Warming up for Woodstock: Counting Crows.
Warming up for Woodstock: Counting Crows.

Counting Crows
Toledo Zoo Amphitheatre
July 16

Last Friday's Counting Crows concert at the Toledo Zoo Amphitheatre was supposed to be a warm-up gig before the big Woodstock '99 show, and one would assume the band's timing would be rusty. Wrong. After being holed up in the Hollywood Hills writing its next album, This Desert Life, due in October, the band played with energy and enthusiasm, as if it had been paroled from its recording prison.

Lead singer Adam Duritz, either loved or hated for his whiny voice and desolate lyrics, has the unique ability to not only paint a picture with a song, but reveal the exact emotions (love, desire, despair, hope). A tricky enterprise, since one false move can leave you looking like a fool. Fortunately for Duritz, his earnestness was never in question.

A riveting "Mr. Jones" and discerning "Walkaways" began and ended the Crows' set, which was very similar to that of their tour two years ago. Of the new material played, "Hangin' Around," the upcoming album's first single, came across with such fervor that the audience acted as if the song was already one of its favorites. Other new tracks ("St. Robinson and His Cadillac," "Four Days") weren't as easily embraced, but they still offered the quintessential Crows sound — heavy organ, electric/acoustic guitar base, and Duritz's decorative lyrics.

It appears that Duritz is still uncomfortable with his celebrity. At times, he would tell the girls up front to step back, and during the heartfelt introduction of "Round Here," when he was explaining how the song came about, he appeared miffed at a girl for giving him flowers instead of listening to his story. This could be interpreted as egotistical, but it seemed the singer is looking to reach the audience the only way he knows how. Not merely a soapbox for Duritz, the band displayed handsome electric and acoustic fretwork on "Daylight Fading" and "Another Horsedreamer's Blues."

Every live act hopes to build to an emotional climax, but it is the rare occasion when they successfully do, as the Crows did with the blistering pre-encore track "A Murder of One." If this show sounds too good to be true, it was. — John Benson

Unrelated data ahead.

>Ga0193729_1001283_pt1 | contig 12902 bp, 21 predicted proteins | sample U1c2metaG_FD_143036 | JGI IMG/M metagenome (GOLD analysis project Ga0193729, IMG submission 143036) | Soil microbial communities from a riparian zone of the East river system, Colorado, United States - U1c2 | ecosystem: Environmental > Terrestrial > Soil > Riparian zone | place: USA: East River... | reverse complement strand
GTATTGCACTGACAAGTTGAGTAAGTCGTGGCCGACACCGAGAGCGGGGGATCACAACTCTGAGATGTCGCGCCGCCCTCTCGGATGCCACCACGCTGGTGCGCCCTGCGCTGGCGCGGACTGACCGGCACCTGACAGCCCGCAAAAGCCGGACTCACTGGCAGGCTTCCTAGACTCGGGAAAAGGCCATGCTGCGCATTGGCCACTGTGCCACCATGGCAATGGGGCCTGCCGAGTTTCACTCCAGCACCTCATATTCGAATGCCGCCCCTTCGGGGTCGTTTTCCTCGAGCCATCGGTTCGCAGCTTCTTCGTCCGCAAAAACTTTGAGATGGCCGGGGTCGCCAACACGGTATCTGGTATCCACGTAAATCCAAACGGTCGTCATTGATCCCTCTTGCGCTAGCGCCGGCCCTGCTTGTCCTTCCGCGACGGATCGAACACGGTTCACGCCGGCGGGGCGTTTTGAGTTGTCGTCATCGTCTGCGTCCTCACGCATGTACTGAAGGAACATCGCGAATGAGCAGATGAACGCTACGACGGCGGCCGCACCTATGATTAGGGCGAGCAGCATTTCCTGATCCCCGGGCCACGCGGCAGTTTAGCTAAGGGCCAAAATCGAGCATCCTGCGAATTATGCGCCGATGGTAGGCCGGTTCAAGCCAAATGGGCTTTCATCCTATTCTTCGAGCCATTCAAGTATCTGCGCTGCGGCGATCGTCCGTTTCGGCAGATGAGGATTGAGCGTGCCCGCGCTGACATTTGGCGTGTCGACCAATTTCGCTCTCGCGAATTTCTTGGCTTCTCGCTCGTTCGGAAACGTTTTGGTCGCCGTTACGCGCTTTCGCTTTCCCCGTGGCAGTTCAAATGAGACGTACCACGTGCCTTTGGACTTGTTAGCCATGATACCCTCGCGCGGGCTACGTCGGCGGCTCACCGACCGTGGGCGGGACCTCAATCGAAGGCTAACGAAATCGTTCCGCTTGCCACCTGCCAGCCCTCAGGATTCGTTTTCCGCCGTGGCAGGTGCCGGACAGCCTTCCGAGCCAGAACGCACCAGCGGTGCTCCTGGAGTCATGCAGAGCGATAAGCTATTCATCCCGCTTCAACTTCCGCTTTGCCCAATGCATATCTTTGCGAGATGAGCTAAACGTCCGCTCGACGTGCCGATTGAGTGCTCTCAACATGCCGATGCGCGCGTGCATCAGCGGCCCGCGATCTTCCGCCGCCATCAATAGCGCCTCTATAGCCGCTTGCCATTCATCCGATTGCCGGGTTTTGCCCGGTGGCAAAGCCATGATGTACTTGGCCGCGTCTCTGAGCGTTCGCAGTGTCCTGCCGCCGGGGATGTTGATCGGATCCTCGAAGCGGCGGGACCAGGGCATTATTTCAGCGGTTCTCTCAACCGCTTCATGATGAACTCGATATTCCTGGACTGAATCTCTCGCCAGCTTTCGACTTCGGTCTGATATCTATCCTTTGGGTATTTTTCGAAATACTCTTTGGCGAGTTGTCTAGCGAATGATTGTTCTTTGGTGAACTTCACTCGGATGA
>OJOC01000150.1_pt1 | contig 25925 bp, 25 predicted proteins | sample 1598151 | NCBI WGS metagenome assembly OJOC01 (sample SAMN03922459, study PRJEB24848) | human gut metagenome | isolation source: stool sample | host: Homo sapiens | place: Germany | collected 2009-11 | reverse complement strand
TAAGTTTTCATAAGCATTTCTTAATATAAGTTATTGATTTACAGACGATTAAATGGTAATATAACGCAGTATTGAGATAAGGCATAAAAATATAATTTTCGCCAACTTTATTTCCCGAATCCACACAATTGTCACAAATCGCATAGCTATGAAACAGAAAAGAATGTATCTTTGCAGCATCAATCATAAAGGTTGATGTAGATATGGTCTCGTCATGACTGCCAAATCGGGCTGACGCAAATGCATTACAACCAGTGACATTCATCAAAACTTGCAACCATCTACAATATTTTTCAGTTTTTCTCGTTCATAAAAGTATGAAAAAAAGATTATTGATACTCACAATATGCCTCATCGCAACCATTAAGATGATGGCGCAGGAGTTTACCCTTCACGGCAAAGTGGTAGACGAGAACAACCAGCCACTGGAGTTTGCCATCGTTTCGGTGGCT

Chicago Klezmer Ensemble
Gartner Auditorium, Cleveland Museum of Art
July 14

Contemporary Klezmer musicians tend to double as scholars. Not a surprising thing considering that, before the resurgence in Klezmer twenty years ago, fewer people played the music than spoke Yiddish; you couldn't just pick up Klezmer from some old clarinetist at the corner bar. And so in concert, members of the Chicago Klezmer Ensemble (joined by a pair of musicians from the formerly scheduled Brave Old World) couldn't resist lecturing before playing. Nevertheless, the concert was anything but stuffy and academic.

Clarinetist Kurt Bjorling pointed out that the group wasn't attempting to play traditional Klezmer, but rather the music "the way we find it interesting for concert listening." It was a nice way of saying that they had taken a dance music — which can sound repetitive and induce light strains of nausea when in the wrong hands — and expanded it, broadened it, and took wonderful liberties with it. Beginning with Hebrew and Eastern European folk themes, the group fashioned the music into rich, orchestral pieces, equally notable for textures and harmonies as well as for form and familiar Klezmer-sounding intervals. And it was a hot concert, too.

The standout voice, Bjorling's clarinet, could be truculent, with a lilting, yelping tone, or plaintive and warm. But the real strength of the group was its lush ensemble sound. At one memorable moment, during a rendition of a Romanian dance melody, Bjorling took up an Eastern European reed flute and sparred with Joshua Huppert's fiddle and Stuart Brotman's bass, locked tightly in unison. Bjorling switched to basset horn (a sort of tenor clarinet) later in the set and performed a long duo with Eve Monzingo on her somewhat cooler-toned clarinet. Most of the night, however, Monzingo switched between the tsimbl—a Euro hammer dulcimer—and the piano. And it was from behind the piano that she belted out chords for her originals, including "Hora Monzingo," a standout from the second set. Michael Alpert spent the majority of time on the second-fiddle support squad, but stepped to the mic several times and made his mark on the evening with his wild Yiddish vocals.

Outside of the gray-topped Jewish set, Klezmer isn't the most popular music. But with musicians like these — fully capable of updating and fleshing out the traditional wedding and folk music — it makes Klezmer well worth checking out. — Aaron Steinberg

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